By the same authors

Potential and Determinants of Carbon Storage of Freshwater Swamp Forests in the Niger Delta

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JournalOpen Journal of Ecology
DateAccepted/In press - 24 Mar 2017
DatePublished (current) - 27 Mar 2017
Issue number3
Number of pages12
Pages (from-to)1-12
Original languageEnglish


There has been an increase in carbon assessments across global ecosystems, but some ecosystem types remain woefully understudied-freshwater swamp forests are one such ecosystem. Results of the above ground carbon estimates are derived from 16, one-hectare forest plots divided evenly across four forest sites. Results on carbon storage are compared with results on forest use and ownership from interviews with communities living in the area. Since forest use determined the composition, structure and the capacity of the ecosystem to sequester carbon; its above ground carbon decreased from the undisturbed forest plots to the disturbed (modified) sites across the sites. Forest units under communal ownership demonstrated possibilities of actualizing targeted/ restricted use of tree species, as well as targeted carbon storage capacities. Even though joint ownership and management schemes are likely to regulate the use of the ecosystem, and possibly enhance better carbon sequestration, achieving this still seems elusive due to a long existing land tenure system and generational inheritance of (forest) lands across the region. Carbon sequestration across the region will remain under threat unless suitable awareness on forest management is backed up with alternative sources of livelihood, incentives and compensation to the custodians of the forest resources.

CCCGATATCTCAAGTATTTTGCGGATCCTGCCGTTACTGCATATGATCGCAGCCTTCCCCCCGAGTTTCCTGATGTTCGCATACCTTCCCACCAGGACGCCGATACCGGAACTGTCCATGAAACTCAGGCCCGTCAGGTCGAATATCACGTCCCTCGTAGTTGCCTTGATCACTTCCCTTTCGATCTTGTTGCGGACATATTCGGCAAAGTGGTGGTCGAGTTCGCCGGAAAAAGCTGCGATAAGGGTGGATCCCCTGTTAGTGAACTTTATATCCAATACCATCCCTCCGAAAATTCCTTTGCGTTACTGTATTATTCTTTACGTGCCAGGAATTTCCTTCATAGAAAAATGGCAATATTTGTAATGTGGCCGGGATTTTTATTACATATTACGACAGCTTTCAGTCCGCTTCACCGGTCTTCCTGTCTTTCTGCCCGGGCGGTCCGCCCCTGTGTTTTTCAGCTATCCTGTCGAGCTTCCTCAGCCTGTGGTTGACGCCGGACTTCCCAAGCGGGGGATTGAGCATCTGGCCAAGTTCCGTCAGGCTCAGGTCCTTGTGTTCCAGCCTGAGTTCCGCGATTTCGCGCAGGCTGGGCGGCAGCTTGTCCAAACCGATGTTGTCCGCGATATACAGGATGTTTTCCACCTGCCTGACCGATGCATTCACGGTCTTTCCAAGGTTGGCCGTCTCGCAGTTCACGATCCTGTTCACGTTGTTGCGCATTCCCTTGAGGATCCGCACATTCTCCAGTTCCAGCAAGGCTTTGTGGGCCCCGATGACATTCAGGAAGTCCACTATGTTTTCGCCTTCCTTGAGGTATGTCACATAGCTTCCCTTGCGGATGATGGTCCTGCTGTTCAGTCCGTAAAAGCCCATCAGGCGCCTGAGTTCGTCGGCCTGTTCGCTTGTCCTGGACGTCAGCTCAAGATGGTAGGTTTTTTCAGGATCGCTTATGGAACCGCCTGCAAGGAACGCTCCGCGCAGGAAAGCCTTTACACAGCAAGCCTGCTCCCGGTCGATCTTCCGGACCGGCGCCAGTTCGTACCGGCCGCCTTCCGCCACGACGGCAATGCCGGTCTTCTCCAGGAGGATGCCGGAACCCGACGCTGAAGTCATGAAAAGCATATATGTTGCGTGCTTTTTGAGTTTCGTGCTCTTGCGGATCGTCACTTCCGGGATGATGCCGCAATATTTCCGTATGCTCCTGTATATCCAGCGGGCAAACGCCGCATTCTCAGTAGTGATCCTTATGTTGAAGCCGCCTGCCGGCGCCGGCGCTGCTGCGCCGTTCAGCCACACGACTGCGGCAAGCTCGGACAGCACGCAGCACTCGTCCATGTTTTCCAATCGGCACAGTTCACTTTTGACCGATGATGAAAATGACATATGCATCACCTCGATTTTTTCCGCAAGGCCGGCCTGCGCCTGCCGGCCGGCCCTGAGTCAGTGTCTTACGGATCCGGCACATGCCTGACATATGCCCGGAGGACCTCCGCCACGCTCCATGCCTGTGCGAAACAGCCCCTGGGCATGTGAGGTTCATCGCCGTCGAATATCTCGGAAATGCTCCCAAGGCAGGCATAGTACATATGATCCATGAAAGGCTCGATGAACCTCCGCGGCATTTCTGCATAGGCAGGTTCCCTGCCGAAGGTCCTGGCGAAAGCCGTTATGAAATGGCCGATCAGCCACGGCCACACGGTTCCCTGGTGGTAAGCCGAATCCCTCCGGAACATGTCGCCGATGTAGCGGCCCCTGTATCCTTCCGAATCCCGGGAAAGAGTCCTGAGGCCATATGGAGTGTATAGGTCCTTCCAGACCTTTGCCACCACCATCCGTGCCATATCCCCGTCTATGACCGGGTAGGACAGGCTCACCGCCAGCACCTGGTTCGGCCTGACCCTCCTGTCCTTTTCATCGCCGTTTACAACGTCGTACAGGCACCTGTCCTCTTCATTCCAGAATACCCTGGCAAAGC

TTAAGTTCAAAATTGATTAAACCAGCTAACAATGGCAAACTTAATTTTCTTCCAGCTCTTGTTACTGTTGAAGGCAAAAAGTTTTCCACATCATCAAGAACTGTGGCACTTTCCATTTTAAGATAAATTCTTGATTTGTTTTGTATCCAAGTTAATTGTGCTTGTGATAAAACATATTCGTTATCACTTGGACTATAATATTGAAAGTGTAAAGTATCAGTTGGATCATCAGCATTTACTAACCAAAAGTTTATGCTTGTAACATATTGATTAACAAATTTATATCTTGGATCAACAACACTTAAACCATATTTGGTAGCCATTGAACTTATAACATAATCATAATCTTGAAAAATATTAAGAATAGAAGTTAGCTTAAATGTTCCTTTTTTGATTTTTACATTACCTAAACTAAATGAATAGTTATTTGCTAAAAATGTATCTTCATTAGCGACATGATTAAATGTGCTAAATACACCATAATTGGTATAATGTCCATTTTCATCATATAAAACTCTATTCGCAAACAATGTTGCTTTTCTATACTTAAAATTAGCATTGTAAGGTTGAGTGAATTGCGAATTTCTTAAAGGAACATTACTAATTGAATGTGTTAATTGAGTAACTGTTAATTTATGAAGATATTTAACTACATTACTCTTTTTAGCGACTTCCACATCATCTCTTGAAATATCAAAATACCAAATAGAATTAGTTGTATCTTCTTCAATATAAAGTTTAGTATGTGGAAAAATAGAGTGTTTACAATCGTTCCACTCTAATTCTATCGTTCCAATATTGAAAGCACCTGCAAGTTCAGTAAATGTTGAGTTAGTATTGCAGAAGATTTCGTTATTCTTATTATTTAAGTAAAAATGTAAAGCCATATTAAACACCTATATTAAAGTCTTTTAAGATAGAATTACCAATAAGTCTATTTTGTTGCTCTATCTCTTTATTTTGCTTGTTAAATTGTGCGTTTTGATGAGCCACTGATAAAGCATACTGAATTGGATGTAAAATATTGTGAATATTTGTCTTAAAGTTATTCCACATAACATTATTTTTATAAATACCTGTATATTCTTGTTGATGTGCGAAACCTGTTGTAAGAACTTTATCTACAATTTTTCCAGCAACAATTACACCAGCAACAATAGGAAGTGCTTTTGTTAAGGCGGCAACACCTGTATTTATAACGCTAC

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© 2017 by authors and Scientific Research Publishing Inc.

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